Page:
Greece’s bailout programme provides credit support but economic and fiscal challenges still elevated
Conditions in Greece have stabilised under the third bailout programme and support the stable outlook on Greece’s Caa3 rating. However the implementation risks linked to the bailout conditions are still high, underscoring the country’s economic and fiscal challenges, Moody’s Investors Service said in its annual Credit Analysis on Greece on Tuesday.
Greece successfully concluded the first review of its third bailout programme in June. However, the implementation risks associated with the bailout package remain elevated, given the government’s slim majority in parliament and the weak track record and capacity of administration to execute reforms.
Moody’s forecasts that the Greek economy will contract by 0.7% of GDP this year, before returning to growth estimated at 1.8% in 2017. In the short-term much will depend on the timely clearance of government arrears to the private sector, which stand at EUR5.5 billion as of April 2016 (3% of GDP).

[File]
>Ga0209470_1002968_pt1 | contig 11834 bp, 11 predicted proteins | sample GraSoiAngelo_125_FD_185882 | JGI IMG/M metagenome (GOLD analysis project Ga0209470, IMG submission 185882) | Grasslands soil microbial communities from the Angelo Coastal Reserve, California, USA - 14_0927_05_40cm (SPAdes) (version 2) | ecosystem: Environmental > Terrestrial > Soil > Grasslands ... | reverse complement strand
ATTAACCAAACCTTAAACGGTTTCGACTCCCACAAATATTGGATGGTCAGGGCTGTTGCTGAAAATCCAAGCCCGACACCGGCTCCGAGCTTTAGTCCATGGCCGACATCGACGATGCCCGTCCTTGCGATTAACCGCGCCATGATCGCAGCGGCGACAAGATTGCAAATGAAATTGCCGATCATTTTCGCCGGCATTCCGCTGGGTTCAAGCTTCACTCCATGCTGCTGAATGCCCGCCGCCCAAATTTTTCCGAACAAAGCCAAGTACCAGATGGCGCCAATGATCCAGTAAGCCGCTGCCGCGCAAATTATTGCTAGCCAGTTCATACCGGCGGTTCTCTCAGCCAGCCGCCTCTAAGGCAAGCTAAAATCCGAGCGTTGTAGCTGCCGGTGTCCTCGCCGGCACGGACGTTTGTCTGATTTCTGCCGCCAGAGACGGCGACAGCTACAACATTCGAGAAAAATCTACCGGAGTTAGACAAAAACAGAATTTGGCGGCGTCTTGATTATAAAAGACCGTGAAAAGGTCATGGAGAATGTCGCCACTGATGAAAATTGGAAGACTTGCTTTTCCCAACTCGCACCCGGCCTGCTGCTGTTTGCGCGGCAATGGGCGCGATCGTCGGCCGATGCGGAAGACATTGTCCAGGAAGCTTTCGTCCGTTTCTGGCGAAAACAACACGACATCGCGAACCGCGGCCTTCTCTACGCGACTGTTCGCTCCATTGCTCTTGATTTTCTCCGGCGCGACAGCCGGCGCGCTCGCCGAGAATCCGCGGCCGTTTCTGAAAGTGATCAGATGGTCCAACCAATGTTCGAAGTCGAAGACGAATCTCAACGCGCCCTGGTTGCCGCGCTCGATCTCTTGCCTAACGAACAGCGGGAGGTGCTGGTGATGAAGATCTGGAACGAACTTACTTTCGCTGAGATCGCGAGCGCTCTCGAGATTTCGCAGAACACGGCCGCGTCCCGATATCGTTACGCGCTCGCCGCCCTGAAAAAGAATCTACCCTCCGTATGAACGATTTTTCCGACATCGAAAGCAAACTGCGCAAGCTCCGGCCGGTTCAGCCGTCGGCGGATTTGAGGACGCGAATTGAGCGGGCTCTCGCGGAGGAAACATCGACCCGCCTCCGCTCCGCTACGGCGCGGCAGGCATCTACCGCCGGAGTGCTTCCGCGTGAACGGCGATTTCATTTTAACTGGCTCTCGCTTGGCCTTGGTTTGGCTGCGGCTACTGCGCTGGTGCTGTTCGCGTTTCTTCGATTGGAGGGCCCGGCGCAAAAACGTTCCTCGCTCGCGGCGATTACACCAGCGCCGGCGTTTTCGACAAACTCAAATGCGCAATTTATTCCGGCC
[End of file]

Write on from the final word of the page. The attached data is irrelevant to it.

The outcome of the election in September 2015 and the successful conclusion of the first review of Greece’s third bailout programme in June 2016 the public legislated mean that the risk of scenarios involving either an impasse with official creditors and/or a deeper recession resulting from prolonged uncertainty has diminished somewhat.
Moody’s expects that Greece’s general government debt ratio will peak this year at 182.8% of GDP. While the level is high, the structure of Greek public debt and debt-servicing requirements remain benign.
Upside potential could stem from further official sector debt restructuring, which will only be considered after the current bailout programme expires, and remains contingent on both euro area approval and the Greek government’s ability to successfully i mplement the agreed fiscal and structural reforms.
Moreover, the banking sector remains weak. Although banks have recently been recapitalized, asset quality challenges remain a concern. Moody’s expects an increase in non-performing loans in 2016, reaching close to around 40%.
Poor asset quality in the financial sector will likely cause investment growth to remain low. As a result, consumption and net exports will continue to drive economic activity.